5 Artists You Need to Know: May 2019 | Revolver

5 Artists You Need to Know: May 2019

From groovy Warzone-style hardcore, to leaders of the New Wave of Canadian Heavy Metal
dying wish PRESS
Dying Wish, 2019

Here at Revolver, we pride ourselves in living on the cutting edge of heavy music, from metal and hardcore to industrial and goth, and we try to keep you on the front line, too, by giving you a deep look at the innovative noisemakers poised to shape the sound and the scene. To that end, we've rounded up a handful of musicians who, we think, are on the rise across several different genres. Spanning from the grooviest of hardcore (Wild Side) to a modern (and Canadian) take on NWOBHM (Riot City), here are five artists you'll want to get on now before everyone else does.



RIYL Warzone, Rival Mob, Integrity, Righteous Jams
WHY YOU SHOULD CARE Hailing from Niagara Falls, Canada, Wild Side are the self-proclaimed "baddest band in the world," and judging by the groovy Raybeez-isms, incredible solos, sick divebombs and unflappable songwriting on their debut LP, Who the Hell is Wild Side?, we could give 'em that — at least for the few days remaining in the month of May 2019.
QUOTE "The biggest goal for the new LP was to translate what we sound like live to the recording," guitarist Emmitt Morris says. "So many people had said, 'Wild Side are a great live band,' but we wanted to show people that we have killer songs that are a lot of fun to listen to and that we could create a great sounding record. Our list of influences is a mile long. Obviously, we love NYHC, but it extends far and beyond that. We all love rock & roll, rap, heavy metal and punk, so the Ramones, Metallica, Beastie Boys, Van Halen and AC/DC would definitely be in that list, among many others."



RIYL Morbid Angel, Vanum, Dead Congregation
WHY YOU SHOULD CARE Death metal may be alive and well in 2019, but just like with any genre, for every one great band there are dozens that belong in the "out" pile. New Mexico's Superstition features members of Predatory Light and Vanum within their ranks — which is to say there was a high probability from the onset that the resulting "supergroup" would not be among those dozens. And indeed, the band's latest offering, The Anatomy of Unholy Transformation, is vile, putrid and totally unmissable.
QUOTE "Superstition is influenced by the progenitors of the genre, inspired by the early nexus between black metal and death metal before there was any clear delineation between the two," says guitarist KM. "Possessed, Death Metal, Seven Churches; Necrovore; Morbid Angel, Abominations to Altars; Incubus, Browning; Nocturnus, The Science of Horror, and of course, early Slayer pretty much form the foundational inspiration for Superstition. Fuck yeah, these bands would exist in this current climate! These projects are the irrefutable building blocks of death metal — timeless and incontrovertible like death itself!"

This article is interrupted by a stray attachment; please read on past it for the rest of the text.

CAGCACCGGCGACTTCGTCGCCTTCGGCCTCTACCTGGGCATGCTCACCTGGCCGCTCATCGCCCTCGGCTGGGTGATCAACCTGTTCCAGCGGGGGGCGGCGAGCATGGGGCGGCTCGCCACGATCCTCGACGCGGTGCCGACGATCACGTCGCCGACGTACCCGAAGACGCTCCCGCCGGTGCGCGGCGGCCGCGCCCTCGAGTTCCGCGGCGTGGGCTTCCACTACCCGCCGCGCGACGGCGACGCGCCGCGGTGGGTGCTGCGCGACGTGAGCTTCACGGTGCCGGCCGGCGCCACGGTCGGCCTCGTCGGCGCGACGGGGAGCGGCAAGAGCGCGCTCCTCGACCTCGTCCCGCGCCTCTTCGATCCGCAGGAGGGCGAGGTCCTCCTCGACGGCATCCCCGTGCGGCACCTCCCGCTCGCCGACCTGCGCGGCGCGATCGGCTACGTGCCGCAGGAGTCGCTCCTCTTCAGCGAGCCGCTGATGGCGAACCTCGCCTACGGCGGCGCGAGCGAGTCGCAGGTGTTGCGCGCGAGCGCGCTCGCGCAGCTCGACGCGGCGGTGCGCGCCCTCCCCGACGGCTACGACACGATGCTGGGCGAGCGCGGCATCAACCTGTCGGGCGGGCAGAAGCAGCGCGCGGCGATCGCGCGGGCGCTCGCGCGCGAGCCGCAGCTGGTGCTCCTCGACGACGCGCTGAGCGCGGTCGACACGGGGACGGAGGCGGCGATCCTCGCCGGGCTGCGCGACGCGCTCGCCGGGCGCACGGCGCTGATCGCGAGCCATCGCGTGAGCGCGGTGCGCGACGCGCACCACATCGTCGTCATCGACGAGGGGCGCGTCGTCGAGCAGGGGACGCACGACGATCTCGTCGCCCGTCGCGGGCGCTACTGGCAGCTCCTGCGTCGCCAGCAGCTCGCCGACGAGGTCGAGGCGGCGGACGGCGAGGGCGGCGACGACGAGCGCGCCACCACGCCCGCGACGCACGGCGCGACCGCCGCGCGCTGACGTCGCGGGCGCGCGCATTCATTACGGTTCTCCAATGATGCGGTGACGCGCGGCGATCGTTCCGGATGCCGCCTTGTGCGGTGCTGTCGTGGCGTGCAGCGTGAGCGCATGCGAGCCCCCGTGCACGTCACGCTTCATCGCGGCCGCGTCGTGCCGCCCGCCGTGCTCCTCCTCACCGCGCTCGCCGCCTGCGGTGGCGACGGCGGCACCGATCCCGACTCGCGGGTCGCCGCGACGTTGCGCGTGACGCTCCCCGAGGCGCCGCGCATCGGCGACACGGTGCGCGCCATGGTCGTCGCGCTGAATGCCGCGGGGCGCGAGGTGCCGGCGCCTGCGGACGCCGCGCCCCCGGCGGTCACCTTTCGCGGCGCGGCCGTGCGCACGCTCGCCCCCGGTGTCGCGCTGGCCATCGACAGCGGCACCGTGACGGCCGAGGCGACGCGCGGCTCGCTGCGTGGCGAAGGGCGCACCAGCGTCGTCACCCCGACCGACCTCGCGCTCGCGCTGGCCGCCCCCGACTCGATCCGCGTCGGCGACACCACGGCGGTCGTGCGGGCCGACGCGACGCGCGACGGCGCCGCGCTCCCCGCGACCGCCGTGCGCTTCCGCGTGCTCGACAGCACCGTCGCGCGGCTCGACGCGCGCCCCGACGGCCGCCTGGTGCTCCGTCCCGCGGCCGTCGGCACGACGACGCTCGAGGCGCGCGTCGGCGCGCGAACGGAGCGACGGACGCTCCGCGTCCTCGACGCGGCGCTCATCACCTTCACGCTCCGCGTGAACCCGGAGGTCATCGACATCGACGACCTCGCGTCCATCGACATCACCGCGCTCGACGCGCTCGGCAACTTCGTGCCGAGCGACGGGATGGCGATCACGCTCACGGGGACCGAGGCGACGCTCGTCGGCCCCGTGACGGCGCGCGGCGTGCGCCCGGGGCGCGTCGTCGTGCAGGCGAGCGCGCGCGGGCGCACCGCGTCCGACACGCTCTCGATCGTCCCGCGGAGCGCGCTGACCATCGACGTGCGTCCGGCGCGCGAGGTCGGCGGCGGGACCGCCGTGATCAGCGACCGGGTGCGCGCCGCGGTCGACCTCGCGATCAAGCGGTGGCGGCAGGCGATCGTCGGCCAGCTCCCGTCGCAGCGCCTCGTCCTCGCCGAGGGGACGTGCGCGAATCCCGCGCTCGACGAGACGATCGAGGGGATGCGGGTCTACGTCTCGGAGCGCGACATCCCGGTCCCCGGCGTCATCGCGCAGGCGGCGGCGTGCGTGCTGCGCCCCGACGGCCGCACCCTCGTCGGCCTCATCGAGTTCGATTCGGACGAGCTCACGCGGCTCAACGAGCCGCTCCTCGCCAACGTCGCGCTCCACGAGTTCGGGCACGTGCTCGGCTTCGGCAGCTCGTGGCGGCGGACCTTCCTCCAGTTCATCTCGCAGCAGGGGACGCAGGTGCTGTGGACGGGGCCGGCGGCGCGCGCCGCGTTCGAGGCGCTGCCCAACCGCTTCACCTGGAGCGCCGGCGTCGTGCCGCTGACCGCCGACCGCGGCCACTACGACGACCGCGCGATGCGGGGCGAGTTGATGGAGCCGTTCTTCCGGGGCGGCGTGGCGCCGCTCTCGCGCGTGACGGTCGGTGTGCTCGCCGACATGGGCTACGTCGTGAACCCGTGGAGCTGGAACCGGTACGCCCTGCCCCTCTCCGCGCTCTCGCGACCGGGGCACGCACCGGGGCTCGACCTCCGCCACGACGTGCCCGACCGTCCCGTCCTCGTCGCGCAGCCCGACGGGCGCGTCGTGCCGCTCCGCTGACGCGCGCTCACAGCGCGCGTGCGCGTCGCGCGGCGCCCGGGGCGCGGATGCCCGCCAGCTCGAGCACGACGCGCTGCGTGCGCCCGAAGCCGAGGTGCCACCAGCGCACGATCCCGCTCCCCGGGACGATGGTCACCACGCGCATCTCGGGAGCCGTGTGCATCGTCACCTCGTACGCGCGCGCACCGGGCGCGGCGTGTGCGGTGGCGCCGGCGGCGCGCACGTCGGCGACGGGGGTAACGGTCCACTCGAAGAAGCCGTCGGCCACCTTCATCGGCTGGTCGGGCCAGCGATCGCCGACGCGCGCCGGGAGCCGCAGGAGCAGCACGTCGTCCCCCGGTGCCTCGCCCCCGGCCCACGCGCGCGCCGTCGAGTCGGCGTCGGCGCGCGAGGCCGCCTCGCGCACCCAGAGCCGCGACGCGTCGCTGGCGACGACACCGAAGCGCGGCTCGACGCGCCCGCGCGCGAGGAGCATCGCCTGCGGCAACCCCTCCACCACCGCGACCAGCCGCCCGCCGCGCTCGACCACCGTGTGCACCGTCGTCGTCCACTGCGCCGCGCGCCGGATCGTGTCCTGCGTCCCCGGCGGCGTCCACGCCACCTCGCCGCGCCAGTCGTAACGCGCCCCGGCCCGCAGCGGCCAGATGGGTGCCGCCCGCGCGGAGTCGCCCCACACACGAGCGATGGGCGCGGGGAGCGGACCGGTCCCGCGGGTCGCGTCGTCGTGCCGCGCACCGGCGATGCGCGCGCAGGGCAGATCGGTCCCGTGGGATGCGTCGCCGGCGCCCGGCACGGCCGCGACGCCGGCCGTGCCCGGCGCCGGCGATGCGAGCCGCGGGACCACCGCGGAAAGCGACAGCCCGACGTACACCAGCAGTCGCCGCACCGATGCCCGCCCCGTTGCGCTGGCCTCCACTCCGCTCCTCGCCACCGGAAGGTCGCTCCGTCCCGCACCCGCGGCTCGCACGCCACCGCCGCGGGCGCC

RIYL Judas Priest, Sumerlands, Eternal Champion
WHY YOU SHOULD CARE Being frank, the idea of a new band drawing on influences from classic heavy metal bands like Judas Priest or Mercyful Fate isn't exactly changing the world in 2019, but then again, it's all in the delivery. Calgary's Riot City's latest effort, Burn the Night, is a triumph in execution — bringing to mind classic metal influences in a way that feels energetic and fresh, not tired and reused.
QUOTE "Our biggest influence would be mostly rock and blues of the Seventies and all the classic heavy metal of the Eighties," guitarist/vocalist Cale Savy enthuses. "Specifically, NWOBHM and bands of the late Seventies/early Eighties such as Iron Maiden, Samson, Saxon, Tokyo Blade, Judas Priest, the list could go on. We all take little things our heroes do or have done and blend what we learn from all of them into one sound. And really that's how we've captured the sound of our first album."



RIYL Sisters of Mercy, Joy Division, the Cure
WHY YOU SHOULD CARE With a heavier guitar sound than most classic goth and post-punk, Fearing lives close to the world of Joy Division, but with an even more oppressive, as well as a more muscular, approach. Their latest release, the recently dropped Part Time Punks 1​.​21​.​18, is a stellar look into the band's mind-scrambling live firepower. 
QUOTE "For this first album, I personally decided to not over-craft any of the material I wrote," vocalist-bassist James Rogers explains. "I feel like a lot of music I've written in the past had to fit in the right genre-bucket in order to come off right, but with this record, we really just wrote what we felt. It seems like a no-brainer, but it can be scary to just let music turn into whatever it will be."

dying wish 2019, Ian Enger
photograph by Ian Enger


RIYL Knocked Loose, early Converge, Jesus Piece, All Out War
WHY YOU SHOULD CARE Within the stacked modern hardcore scene, Portland's Dying Wish is quietly producing bulldozer-like cuts that nod to the chaos of late-Nineties metalcore, but with an extra dose of venom and vitriol. Pulling, as well, from Slayer and Swedish and Finnish death metal, Dying Wish aim to eviscerate.
QUOTE "The most insane gig we have ever played was on our last west coast tour with Serration in Tucson, Arizona, at a brand new venue called Ward 6," recalls vocalist Emma B, who guests on Knocked Loose's forthcoming A Different Shade of Blue full-length. "It was the first show at this venue in a vibrant and excited scene, ready to break in the venue. We had no idea what to expect playing Arizona for the first time, but the whole room was moving and singing along for the entirety of the show. It was good vibes and we can't wait to go back. An honorable mention would be this last Wild Rose Hardcore Fest we played in Calgary, Alberta. Our first tour ever was because they invited us to play a couple years ago, and the fest gets better and better each year."